No More Snow Days? Maine District Tests Controversial Policy - NECN
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No More Snow Days? Maine District Tests Controversial Policy

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    NEWSLETTERS

    Maine School District Does Away With Snow Days

    Friday was the first snow day for many students, but for one district in Maine, students will still have to go to class online on snow days beginning in December.

    (Published Friday, Nov. 16, 2018)

    In Camden, Maine, the first snow day of the school year might be the last.

    Starting in December, the MSAD 28 school district, which includes Camden and four surrounding towns, will try "remote school days" instead of giving the students a day off.

    Teachers will assign work for students to do at home. Grades K-6 will complete non-technology-based projects, and grades 7-12 will be required to complete assignments online. If they turn in their work on time, it will count as a day of instruction. It will be a work day for teachers, too — they will have to be online and responding to students over email.

    "It's really students we need to buy into this idea," said Superintendent Maria Libby in a video message to parents posted online. "There are a lot of benefits for students I hope they can appreciate and understand."

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    Libby said remote school days will cut down on make-up days that tend to extend the school year into the summer. She said it will also teach students valuable life skills.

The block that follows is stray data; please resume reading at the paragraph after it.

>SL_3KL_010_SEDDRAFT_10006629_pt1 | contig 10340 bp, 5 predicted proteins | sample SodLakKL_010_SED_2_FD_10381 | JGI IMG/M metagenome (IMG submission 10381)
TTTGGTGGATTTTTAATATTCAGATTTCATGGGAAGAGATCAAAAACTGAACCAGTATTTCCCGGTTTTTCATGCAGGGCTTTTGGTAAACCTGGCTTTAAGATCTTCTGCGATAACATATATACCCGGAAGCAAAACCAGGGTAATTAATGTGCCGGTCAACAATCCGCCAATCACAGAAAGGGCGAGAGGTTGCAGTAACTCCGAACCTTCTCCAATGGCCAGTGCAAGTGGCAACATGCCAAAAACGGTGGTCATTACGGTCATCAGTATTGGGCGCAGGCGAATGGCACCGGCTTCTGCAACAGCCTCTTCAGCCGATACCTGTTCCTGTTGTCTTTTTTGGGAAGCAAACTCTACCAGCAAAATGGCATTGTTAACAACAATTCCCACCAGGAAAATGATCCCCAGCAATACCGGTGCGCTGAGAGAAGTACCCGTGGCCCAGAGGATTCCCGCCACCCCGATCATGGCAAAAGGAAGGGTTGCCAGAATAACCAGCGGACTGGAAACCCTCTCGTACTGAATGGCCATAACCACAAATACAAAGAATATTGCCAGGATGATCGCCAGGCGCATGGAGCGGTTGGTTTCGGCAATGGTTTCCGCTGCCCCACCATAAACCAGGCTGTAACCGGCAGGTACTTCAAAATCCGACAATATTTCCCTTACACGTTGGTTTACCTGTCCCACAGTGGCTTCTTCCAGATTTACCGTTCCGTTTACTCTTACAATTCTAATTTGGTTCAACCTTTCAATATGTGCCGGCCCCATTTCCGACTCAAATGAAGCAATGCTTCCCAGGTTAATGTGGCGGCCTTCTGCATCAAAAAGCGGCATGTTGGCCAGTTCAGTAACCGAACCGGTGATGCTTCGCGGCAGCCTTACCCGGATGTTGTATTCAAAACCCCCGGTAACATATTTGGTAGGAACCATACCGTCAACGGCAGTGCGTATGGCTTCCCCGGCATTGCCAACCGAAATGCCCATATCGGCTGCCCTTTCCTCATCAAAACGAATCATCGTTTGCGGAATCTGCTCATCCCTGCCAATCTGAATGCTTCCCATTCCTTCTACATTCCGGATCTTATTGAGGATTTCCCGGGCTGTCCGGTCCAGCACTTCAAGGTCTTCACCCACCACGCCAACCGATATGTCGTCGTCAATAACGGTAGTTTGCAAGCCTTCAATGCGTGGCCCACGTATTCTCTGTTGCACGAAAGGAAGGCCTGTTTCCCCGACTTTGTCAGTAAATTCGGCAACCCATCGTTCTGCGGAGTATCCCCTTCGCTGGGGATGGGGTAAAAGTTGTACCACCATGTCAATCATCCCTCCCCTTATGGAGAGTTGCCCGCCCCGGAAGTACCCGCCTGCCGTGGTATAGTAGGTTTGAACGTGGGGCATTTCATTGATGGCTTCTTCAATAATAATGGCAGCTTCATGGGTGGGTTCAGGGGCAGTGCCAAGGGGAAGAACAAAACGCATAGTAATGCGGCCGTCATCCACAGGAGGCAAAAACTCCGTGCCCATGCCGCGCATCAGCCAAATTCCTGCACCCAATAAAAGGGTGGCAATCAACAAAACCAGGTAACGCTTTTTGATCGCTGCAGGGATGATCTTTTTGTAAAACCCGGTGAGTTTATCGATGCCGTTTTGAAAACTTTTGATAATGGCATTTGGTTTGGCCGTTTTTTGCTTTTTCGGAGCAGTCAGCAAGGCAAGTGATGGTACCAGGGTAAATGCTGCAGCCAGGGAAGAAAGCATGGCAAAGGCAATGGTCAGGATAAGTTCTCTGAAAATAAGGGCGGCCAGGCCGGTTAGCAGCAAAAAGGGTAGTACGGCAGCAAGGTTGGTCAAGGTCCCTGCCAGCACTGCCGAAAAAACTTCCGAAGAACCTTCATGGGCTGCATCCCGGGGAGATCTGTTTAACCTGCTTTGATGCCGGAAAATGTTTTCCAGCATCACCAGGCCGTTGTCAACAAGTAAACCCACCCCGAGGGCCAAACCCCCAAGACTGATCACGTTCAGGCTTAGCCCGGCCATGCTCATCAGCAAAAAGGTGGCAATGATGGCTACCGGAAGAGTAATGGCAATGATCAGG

"This will give them a taste of what their lives might be like where they may have a job in which they work remotely and work from home," said Libby. "They do need to display that discipline and independence."

    The district will try remote school days twice this year and evaluate their effectiveness.

    The concept is getting mixed reaction among students and parents in the district.

    "I think it's great," said parent Meghan Brady. "I think it adds structure to an otherwise unstructured day."

    She said it will be better for her kids to avoid make-up days at the end of the year.

    "Summer in Maine is short. It would be great to have as much time as possible," she said.

    Camden high school student Angus Carter is skeptical.

    "People don't do their homework anyways, so they're not going to do it when they're not at school," he said. "I'll do the work because I don't want to get bad grades, but I'm going to be annoyed the whole time."

    If students have issues connecting to the internet at home, the district is planning to provide a hot spot device so they can establish a better connection.

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